This page contains a single entry from the blog posted on September 13, 2010 4:49 PM. The previous post in this blog was Look out, Powell's. The next post in this blog is Look who's back. Many more can be found on the main index page or by looking through the archives.

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Monday, September 13, 2010

The magic of neighborhood infill and density

Somehow, it isn't working out the way the 20-something planners were told in their Portland State urban studies classes. Even the developer weasels who pull those kids' strings are cutting each other's throats.

Portland's being wrecked, at taxpayers' expense, for no good reason. It's really time to call a halt to it. Instead, Mayor Creepy and the Latest Kafoury keep babbling about more and more "urban renewal." Wait 'til the credit card bills get here.

Comments (23)

And my neighbors are stuck with the abomination that is 'Clinton Condominiums' that isn't even on Clinton. It is hideous and should be condemned. I can see why the blast walls, north and south, were included; there was an expectation that the whole thing would bomb.

And did.

For this piece of crap, they removed one of the most interesting properties on Division and cut down at least one irreplaceable tree?

Purcell was a moron. Would that more of his ilk would suffer more of the same.

Jack, I once read a funny comment regarding the PSU urban planners. They said they were nerdy kids that didn't have any friends and instead stayed home to play Sim City all day. HA, so true.

When assigning blame, I'd arrange in this order:

1. Political leaders and bodies
2. Monied interests
3. Laws, codes, and regulations
4. Planners

Fact is, planners do follow an ideology, but they don't get to decide what's done--#1 and #3 above are the primary constraints. Homer Williams didn't get to do South Waterfront because of "planners", exactly. I've studied that particular effort in detail. What really happened there, blame-wise, can be simplified this way: Vera Katz and staff, City Council, Homer Williams, and heavyweight corporate arm twisting (OHSU).

Planners were given the task of planning the South Waterfront. There was never a serious option to "do nothing". And believe me, you would've liked the original plans much better. There was a real greenway by the river, meaningfl amounts of "affordable" housing (though soon all of it may be, ironically) and more constraints on what got built.

Then, the Wheels of Politics and Money geared up. The plan was modified. Repeatedly. The greenway eventually all but disappeared. The affortable housing, too. The footprints of the buildings were negotiated taller and taller by effete wonkery of politicians, heavy pressure from money to "pencil it out", and so on. Planners were tasked with revision after revision.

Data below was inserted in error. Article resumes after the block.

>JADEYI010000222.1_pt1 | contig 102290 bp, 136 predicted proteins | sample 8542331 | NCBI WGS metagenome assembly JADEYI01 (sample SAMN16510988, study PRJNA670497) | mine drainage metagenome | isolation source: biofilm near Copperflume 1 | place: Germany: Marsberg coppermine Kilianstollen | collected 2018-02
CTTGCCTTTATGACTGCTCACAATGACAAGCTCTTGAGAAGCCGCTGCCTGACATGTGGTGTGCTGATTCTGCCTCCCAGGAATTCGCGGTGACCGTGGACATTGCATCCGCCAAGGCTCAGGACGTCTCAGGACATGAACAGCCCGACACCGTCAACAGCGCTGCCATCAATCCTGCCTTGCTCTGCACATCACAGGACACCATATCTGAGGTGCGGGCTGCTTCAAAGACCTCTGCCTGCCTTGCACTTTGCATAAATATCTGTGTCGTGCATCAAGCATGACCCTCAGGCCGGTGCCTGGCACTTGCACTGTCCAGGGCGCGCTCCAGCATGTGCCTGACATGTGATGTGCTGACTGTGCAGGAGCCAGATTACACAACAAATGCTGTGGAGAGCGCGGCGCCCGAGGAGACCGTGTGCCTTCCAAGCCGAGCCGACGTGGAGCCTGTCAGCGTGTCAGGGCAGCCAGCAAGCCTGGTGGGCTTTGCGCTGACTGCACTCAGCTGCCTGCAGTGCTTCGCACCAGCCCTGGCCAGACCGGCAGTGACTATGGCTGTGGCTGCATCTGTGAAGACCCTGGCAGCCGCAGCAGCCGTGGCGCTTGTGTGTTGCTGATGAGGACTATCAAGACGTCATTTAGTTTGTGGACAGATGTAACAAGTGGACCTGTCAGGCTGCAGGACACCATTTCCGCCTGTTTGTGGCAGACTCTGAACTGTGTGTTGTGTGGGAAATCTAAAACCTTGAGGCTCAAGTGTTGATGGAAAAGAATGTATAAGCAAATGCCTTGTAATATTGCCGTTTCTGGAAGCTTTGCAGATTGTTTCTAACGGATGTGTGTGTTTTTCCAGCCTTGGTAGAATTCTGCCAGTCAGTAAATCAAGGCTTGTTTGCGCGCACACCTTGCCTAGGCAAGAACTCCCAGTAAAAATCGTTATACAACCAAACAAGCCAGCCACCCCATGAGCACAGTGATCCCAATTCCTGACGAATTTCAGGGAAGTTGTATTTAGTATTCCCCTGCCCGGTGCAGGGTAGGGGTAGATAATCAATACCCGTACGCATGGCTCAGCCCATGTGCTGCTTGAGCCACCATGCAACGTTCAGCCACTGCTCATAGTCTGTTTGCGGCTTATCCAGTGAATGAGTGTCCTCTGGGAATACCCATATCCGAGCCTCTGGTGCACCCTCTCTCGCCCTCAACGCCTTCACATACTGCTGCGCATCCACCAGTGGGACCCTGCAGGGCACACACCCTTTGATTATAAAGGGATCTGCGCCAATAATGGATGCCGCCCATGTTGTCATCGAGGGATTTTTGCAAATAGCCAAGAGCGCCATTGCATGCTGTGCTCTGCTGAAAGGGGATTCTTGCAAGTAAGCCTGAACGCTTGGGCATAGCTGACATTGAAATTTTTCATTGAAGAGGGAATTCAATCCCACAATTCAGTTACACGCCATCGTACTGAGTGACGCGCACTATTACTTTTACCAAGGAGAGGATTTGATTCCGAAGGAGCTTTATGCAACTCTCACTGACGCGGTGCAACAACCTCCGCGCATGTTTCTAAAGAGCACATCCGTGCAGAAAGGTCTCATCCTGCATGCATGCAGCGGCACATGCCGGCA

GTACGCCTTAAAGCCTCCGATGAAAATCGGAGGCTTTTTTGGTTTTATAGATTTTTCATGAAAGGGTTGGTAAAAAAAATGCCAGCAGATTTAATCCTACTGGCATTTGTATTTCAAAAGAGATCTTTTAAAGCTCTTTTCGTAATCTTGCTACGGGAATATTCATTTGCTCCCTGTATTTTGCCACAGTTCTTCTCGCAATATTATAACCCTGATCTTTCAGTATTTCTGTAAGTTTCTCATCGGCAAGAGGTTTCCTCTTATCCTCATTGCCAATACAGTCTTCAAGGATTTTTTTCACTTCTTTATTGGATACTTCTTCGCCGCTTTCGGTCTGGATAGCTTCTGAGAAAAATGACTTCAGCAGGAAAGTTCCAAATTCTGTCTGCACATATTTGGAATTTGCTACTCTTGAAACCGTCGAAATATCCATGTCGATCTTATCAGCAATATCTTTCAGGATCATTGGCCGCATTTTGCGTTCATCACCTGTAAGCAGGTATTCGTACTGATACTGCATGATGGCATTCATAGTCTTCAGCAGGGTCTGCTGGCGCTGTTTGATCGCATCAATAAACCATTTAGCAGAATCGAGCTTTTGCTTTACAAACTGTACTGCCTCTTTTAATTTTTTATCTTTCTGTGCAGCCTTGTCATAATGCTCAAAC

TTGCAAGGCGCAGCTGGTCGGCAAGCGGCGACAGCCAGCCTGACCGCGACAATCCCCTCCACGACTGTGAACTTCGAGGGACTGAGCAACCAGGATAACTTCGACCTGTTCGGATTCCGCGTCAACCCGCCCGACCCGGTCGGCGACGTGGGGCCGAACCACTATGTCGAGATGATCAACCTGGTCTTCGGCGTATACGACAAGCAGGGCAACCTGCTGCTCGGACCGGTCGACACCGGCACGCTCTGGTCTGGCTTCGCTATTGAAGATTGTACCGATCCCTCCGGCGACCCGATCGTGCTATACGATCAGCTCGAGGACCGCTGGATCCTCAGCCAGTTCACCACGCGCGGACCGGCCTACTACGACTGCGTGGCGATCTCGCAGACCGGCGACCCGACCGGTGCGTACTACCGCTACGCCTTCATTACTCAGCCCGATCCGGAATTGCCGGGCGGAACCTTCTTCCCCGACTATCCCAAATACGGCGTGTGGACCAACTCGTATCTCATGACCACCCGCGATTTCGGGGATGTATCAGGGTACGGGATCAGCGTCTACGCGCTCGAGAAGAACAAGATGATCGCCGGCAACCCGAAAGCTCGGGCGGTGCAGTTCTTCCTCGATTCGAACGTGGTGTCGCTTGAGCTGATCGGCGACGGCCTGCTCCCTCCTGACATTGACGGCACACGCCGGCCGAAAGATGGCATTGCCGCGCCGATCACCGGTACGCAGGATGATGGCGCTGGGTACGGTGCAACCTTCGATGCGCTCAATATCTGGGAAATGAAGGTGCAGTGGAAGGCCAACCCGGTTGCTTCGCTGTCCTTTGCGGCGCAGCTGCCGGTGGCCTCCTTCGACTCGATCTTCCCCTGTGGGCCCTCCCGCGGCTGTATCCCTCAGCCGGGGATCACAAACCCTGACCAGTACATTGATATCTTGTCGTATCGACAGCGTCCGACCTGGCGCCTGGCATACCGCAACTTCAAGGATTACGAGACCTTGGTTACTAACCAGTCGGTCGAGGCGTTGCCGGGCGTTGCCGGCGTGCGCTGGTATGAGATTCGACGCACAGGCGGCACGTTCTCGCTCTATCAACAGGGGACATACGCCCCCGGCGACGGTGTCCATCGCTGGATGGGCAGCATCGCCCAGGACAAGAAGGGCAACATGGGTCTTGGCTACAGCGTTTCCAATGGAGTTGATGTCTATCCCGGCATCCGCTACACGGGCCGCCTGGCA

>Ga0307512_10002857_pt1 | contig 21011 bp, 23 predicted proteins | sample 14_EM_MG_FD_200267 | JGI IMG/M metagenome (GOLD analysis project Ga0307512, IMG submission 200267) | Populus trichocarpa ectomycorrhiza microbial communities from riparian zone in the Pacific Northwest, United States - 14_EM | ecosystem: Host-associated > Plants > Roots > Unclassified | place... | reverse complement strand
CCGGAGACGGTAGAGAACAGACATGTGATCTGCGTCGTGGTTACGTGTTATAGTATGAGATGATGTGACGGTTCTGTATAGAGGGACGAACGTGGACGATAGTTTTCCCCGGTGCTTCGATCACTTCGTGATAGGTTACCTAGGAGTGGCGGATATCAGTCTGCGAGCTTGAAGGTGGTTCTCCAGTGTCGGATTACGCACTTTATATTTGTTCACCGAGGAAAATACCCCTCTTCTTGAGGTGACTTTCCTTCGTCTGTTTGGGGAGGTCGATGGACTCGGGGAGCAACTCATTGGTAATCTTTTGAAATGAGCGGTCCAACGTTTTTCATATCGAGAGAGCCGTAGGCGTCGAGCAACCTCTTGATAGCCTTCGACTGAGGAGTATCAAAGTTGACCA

Overall, despite being trained in some of this and interested in it, I'm not interested in most ideologies of typical urban planning in Portland or how cities grow. I think Jane Jacobs was wrong, and is a poor example of somebody to look to for inspiration. Jacobs believed in growth and development as much as the next developer. She thought the Pearl and South Waterfront could be good ideas.

So--I think in this article, the chickens are coming home to roost. I also think that this isn't some ordinary "recession" to be weathered by the Homer Williams out there idling their engines waiting for a green light; I think the trend line goes downward, pemanently.

And if I'm right, that's going to make a lot of the fundmental ways cities operate change in deeply painful ways. It's going to wake up a lot of the wankers like Adams with abstract, congitively dissonant goals like "be an international city while buying and living local!". Those that make their livelihood off of skimming the fat from airdropped developments like South Waterfront will be selling their luxury items to buy groceries. But who will buy them, I wonder?

The upside here is thar now the bank can sell the condos at half their original asking price. Well upside if you don't own a home. If you own a home I see a panic attack coming.

My Jane Jacobs story: Over 50 years ago, we had a chat about my notion of taking graduate studies in urban planning. Her response, "Why would you want to spend your life moving pieces of acetate around?"

Don't worry, Walsh will always survive.

Yes, Tom Walsh and his wife Patricia McCaig (Kitzhaber's campaign manager) will survive, as they build, live off the neighborhood "infill and density" mantra preaching to the rest of us, while they live on three city lots with one large house.